Software Development Internship: Replacing Legacy Software; A Care Ethics Analysis of Facebook's Data Privacy Misuse

Pareek, Harshil, School of Engineering and Applied Science, University of Virginia
Laugelli, Benjamin, EN-Engineering and Society, University of Virginia
Morrison, Briana, EN-Comp Science Dept, University of Virginia

My technical work and my STS research are connected primarily through the field of cybersecurity, and implementing privacy measures to protect the user. Cybersecurity refers to the practice of protecting computer systems, networks, and data from unauthorized access in order to ensure confidentiality and integrity. This technology is essential for explaining both my technical project as well as my STS research topic, but both slightly deviate from each other in terms of how security is implemented.
My technical project explores the concept of web security in regards to developing a full-stack application for users to access. I developed a fully functional web application during my internship at SAIC, aiming to convert legacy software systems into modern, cloud-integrated solutions. I utilized Java with the Spring Boot framework for backend operations and React Typescript for frontend and UI operations. The application allows for user authentication and authorization using JWTs and implements single sign-on functionality. The results achieved include improved efficiency and time savings compared to the previous legacy process. I hope to host the application on a public domain, enhance SQL database security, and implement continuous integration to better secure the app.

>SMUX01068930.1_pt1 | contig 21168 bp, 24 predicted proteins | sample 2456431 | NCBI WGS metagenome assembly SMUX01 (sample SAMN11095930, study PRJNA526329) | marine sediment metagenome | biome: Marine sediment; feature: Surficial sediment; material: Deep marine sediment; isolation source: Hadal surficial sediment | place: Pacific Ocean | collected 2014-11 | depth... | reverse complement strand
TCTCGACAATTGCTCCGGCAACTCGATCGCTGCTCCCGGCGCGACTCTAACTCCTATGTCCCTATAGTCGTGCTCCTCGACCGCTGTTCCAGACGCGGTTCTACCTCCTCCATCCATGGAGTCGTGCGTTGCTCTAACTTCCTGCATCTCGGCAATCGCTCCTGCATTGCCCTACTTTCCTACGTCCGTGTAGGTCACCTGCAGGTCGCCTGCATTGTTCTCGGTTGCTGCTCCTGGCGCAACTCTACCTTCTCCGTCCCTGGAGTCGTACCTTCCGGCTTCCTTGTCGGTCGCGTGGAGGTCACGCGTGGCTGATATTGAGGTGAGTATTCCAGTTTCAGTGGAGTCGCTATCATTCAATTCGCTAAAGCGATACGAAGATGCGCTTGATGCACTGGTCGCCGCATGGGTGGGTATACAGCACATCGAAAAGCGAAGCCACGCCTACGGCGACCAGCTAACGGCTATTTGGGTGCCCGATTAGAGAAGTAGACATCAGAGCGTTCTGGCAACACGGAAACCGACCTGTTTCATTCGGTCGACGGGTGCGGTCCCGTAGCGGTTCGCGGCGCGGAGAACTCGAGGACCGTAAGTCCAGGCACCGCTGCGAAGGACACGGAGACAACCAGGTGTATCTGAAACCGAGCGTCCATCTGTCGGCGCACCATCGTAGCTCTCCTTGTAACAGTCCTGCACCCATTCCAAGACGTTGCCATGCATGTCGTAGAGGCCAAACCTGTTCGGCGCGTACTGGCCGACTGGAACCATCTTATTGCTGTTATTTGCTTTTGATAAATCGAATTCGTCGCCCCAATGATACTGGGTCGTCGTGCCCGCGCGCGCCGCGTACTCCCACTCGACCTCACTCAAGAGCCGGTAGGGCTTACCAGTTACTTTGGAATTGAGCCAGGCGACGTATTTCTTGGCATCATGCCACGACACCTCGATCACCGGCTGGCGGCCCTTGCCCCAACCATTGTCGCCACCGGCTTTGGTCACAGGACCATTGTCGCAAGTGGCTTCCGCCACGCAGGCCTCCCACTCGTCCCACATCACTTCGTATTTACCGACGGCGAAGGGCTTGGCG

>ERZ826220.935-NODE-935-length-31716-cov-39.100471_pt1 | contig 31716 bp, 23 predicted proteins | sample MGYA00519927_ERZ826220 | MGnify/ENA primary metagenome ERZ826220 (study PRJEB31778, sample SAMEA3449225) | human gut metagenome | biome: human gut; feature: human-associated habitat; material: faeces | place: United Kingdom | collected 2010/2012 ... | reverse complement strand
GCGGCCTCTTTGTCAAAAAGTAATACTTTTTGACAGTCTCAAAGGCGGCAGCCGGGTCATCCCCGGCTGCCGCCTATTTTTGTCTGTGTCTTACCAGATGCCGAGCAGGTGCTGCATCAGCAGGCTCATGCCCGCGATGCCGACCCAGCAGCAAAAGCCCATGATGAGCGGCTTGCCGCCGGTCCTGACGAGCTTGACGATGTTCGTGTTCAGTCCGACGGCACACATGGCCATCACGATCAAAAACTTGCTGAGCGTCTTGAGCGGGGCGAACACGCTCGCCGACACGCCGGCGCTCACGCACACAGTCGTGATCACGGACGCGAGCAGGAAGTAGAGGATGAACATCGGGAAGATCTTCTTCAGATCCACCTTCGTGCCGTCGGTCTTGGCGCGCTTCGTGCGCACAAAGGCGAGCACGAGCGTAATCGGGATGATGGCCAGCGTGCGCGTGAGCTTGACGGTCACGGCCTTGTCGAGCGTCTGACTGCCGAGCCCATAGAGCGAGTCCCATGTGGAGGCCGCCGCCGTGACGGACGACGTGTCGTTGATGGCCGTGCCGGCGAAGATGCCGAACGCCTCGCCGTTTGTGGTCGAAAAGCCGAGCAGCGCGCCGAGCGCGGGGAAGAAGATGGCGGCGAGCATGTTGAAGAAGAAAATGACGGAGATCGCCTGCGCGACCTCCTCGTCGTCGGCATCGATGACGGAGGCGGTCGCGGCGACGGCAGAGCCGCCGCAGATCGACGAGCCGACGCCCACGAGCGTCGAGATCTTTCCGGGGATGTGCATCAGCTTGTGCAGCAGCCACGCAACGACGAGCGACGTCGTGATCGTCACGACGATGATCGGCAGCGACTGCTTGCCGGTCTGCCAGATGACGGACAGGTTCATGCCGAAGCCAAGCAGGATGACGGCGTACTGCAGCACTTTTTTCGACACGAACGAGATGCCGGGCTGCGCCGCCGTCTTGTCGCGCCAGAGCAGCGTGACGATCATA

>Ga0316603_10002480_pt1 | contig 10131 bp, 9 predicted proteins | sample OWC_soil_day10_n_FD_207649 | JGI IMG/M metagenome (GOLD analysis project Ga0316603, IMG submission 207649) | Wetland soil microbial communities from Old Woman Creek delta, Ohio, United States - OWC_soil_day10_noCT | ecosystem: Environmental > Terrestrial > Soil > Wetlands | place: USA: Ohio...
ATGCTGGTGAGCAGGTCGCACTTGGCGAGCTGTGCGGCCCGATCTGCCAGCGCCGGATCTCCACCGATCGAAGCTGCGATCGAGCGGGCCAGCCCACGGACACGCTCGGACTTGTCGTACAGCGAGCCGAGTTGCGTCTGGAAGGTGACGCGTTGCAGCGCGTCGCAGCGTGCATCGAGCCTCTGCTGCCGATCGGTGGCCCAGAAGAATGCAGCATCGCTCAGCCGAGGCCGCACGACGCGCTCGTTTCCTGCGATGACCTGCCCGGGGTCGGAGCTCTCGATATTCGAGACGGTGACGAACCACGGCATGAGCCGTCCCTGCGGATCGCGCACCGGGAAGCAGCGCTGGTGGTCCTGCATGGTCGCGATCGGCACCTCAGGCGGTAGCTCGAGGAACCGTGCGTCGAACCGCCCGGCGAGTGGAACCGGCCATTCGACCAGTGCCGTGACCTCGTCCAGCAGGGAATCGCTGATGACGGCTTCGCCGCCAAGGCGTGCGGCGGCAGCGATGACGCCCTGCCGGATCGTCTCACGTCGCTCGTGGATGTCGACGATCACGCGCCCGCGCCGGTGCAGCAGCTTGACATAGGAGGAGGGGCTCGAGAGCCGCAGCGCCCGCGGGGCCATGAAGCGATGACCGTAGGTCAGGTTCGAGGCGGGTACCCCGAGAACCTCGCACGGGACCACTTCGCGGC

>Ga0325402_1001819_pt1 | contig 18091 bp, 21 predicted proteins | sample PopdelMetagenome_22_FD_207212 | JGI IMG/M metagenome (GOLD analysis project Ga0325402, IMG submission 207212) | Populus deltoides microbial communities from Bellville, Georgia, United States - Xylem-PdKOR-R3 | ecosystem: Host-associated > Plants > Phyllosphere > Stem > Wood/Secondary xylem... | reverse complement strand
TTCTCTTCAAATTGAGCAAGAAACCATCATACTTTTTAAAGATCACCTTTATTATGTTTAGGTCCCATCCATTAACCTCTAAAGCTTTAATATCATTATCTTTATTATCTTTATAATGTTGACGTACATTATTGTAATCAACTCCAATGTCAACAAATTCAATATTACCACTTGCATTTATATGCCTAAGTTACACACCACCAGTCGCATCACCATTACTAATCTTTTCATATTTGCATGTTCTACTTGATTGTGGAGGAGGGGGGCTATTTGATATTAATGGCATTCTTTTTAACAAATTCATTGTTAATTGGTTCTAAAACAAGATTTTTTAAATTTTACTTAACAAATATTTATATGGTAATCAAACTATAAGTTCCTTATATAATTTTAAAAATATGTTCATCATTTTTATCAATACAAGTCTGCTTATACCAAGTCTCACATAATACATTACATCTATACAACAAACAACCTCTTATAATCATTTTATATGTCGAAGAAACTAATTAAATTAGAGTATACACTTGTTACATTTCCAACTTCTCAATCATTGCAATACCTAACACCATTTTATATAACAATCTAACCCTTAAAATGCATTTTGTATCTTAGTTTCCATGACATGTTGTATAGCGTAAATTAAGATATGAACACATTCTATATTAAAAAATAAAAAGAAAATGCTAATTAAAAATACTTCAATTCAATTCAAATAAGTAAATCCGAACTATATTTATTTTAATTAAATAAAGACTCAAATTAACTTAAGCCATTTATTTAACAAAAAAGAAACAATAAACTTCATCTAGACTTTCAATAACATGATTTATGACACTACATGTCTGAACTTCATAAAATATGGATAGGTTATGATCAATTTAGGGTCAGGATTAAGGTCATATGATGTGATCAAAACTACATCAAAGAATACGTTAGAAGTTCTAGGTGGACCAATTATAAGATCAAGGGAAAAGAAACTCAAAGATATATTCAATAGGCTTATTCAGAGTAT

My STS research project also discusses cyber security, but it's more aligned to a larger-scale misuse of data rather than an individual application. It focuses on the relationship between a mega-corporation known as Facebook and its users, and dives into the exploitation and breach of trust committed. To offer context, Facebook allowed for third-party applications to gain access to confidential user data in order to develop targeted advertisements and outreach to more customers, allowing for more revenue on Facebook’s end. Tronto’s four stages of care ethics were implemented to build my argument that Facebook showed a lack of care towards users’ and their private information, as well as a lack of effort towards the aftermath of their inactions. My paper explores this idea with the virtues of Attentiveness, Responsibility, and Competency to prove that Facebook didn’t utilize proper cybersecurity and ethical measures in ensuring data was secure.
Working on the technical project earlier allowed me to better formulate an argument for my STS research. My technical work gave me a deeper understanding regarding user security and HTTP protocols in order to provide accurate context and detailed background information for my research paper. This also allowed me to understand the perspectives of both Facebook and its users, and this enabled me to synthesize an argument around the lack of care they provided. Similarly, the development of my STS research paper allowed me to articulate my reflections on my technical project to better draft the coded implementations in the web application. In summary, working on both my technical and STS research projects allowed me to explore the field of cybersecurity and build a substantial foundation for both the application I built and the argument I intended to make.

BS (Bachelor of Science)
Care Ethics, Internship

School of Engineering and Applied Science
Bachelor of Science in Computer Science
Technical Advisor: Briana Morrison
STS Advisor: Benjamin Laugelli

All rights reserved (no additional license for public reuse)
Issued Date: